If you are after more detailed data, head over to the accompanying smartphone app. The app is a simple and intuitive affair, and provides you with clearly laid out daily statistics segreggated into hourly data. You can cycle through the days via the tab in the lower portion of the screen. Unfortunately there are no weekly or monthly aggregated statistics, no insights or social functions. You do, however, get a general overview of your steps, distance, calories, sleep and heart rate activity.
In terms of the step, distance and calorie count, I compared the Arc to the jack of all trades, the Garmin Vivoactive HR, and was rather impressed with how the two stacked up. There was very little actual difference in the activity statistics.
Arc also automatically tracks your sleep. On an iOS device, you get the length of your sleep session, periods of light and deep sleep, and the number of times you woke up. The Android app is a bit more feature-packed, and also provides you with an overall sleep score.
Again, there was little difference in results from Arc and the Vivoactive HR. Rather impressively, Arc was also successful at picking up on some afternoon naps, which cannot be said for its more expensive counterpart. On the whole, I came away with the impression that it does sleep tracking well. Its worth mentioning that sleep tracking from the wrist is not an exact science, so take any readings with a grain of salt.
Tracking your movement, steps and activity is a great way to keep you motivated to achieve your fitness and health goals. Arc defaults to a 8,000 step goal. If you need a little extra push, you can set your own fitness targets. Gradually increasing your step goal over time is a simple but effective way to increase your fitness intensity over time and to continually challenge yourself.
Aside from the large ring showing goal progression, there is little else to motivate you. Competing with family and friends can be extremely motivating. As of now, Amazfit offers no leaderboard or social functions, but the company says it plans to add these features via future software updates.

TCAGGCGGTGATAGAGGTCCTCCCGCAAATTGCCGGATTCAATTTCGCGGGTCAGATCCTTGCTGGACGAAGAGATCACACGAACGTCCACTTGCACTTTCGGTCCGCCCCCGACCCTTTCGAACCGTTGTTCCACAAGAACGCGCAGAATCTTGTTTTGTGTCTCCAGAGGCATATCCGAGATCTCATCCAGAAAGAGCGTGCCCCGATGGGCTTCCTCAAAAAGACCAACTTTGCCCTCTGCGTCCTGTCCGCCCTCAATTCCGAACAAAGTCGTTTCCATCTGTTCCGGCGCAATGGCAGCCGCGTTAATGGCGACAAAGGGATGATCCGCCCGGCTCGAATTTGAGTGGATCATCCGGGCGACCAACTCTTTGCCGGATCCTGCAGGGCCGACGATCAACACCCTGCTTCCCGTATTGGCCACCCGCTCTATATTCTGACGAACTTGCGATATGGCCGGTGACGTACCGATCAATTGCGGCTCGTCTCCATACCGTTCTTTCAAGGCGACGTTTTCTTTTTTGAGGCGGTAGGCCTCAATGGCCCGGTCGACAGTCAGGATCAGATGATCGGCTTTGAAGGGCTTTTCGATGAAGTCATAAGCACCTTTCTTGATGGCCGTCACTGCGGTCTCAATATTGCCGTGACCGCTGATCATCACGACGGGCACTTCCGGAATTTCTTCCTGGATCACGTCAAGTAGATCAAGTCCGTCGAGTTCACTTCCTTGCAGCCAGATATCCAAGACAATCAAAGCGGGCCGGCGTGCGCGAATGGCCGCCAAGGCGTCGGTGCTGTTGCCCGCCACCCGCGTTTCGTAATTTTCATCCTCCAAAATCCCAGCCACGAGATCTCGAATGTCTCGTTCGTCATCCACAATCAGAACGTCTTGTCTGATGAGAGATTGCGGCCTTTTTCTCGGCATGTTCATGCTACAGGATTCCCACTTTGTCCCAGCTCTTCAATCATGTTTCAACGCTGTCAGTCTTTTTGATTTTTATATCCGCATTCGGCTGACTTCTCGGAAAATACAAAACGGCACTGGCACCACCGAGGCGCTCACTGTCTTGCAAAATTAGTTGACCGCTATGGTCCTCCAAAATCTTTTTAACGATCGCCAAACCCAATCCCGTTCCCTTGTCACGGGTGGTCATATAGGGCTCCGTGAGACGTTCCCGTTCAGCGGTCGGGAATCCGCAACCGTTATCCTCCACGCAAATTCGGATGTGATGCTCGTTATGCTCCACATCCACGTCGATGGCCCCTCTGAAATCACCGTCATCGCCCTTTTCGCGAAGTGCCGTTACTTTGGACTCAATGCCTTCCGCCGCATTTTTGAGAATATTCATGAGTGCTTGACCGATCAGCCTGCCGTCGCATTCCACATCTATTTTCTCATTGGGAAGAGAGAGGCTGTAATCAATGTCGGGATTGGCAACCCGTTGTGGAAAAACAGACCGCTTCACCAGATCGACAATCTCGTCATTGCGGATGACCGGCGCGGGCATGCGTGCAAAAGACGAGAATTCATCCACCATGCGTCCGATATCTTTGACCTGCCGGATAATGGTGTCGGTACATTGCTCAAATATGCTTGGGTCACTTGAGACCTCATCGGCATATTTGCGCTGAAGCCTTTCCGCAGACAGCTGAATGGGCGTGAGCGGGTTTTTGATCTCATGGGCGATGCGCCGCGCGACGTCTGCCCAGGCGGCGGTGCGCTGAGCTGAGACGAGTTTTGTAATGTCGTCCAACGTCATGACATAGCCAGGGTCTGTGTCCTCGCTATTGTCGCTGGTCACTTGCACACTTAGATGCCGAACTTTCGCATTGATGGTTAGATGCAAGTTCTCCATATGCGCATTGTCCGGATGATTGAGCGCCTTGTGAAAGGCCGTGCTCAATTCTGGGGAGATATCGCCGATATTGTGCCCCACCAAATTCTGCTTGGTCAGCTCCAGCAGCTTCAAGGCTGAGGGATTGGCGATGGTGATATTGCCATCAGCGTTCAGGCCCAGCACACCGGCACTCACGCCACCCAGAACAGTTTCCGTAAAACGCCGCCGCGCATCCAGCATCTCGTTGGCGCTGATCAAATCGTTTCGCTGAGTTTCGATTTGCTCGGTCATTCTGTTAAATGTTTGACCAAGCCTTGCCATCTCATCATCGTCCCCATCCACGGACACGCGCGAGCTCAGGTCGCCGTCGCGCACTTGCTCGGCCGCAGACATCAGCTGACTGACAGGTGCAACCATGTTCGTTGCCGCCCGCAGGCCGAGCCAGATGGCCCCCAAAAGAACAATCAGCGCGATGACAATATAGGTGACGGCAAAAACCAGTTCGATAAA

Lightweight and durable, with high water and dust resistance and a 20 day batery life, Arc is a very low-maintenance fitness partner. This minimalistic, smart looking device will provide you with a fairly accurate step, distance and calorie count during the day, and will automatically monitor your sleep at night.
Essential reading: Wearables that won’t break the bank
I suspect, Arc would be a good fit for someone who has never owned a fitness tracker, or is after a low cost device. Having said that, the app is a bit too simplistic for my liking, and lacks analysis leaving you on your own to draw conclusions and meaningful insights.
Reading through the Amazon reviews, it seems people have either a love it or hate it relationship with the device. I suspect it is to do with expectations. Arc is an entry level fitness tracker that is designed to provide you with core information at a fraction of the cost of a high-end device. And it does this well. As the saying goes, you get what you pay for, and I certainly feel that this is true with this item.
If you are after a more feature packed fitness tracker, you might be better off looking at one of the other options such as Arc’s big brother – Amazfit Pace. But if you are looking for a cheaper alternative to more expensive models that has solid features and still looks premium, you found it.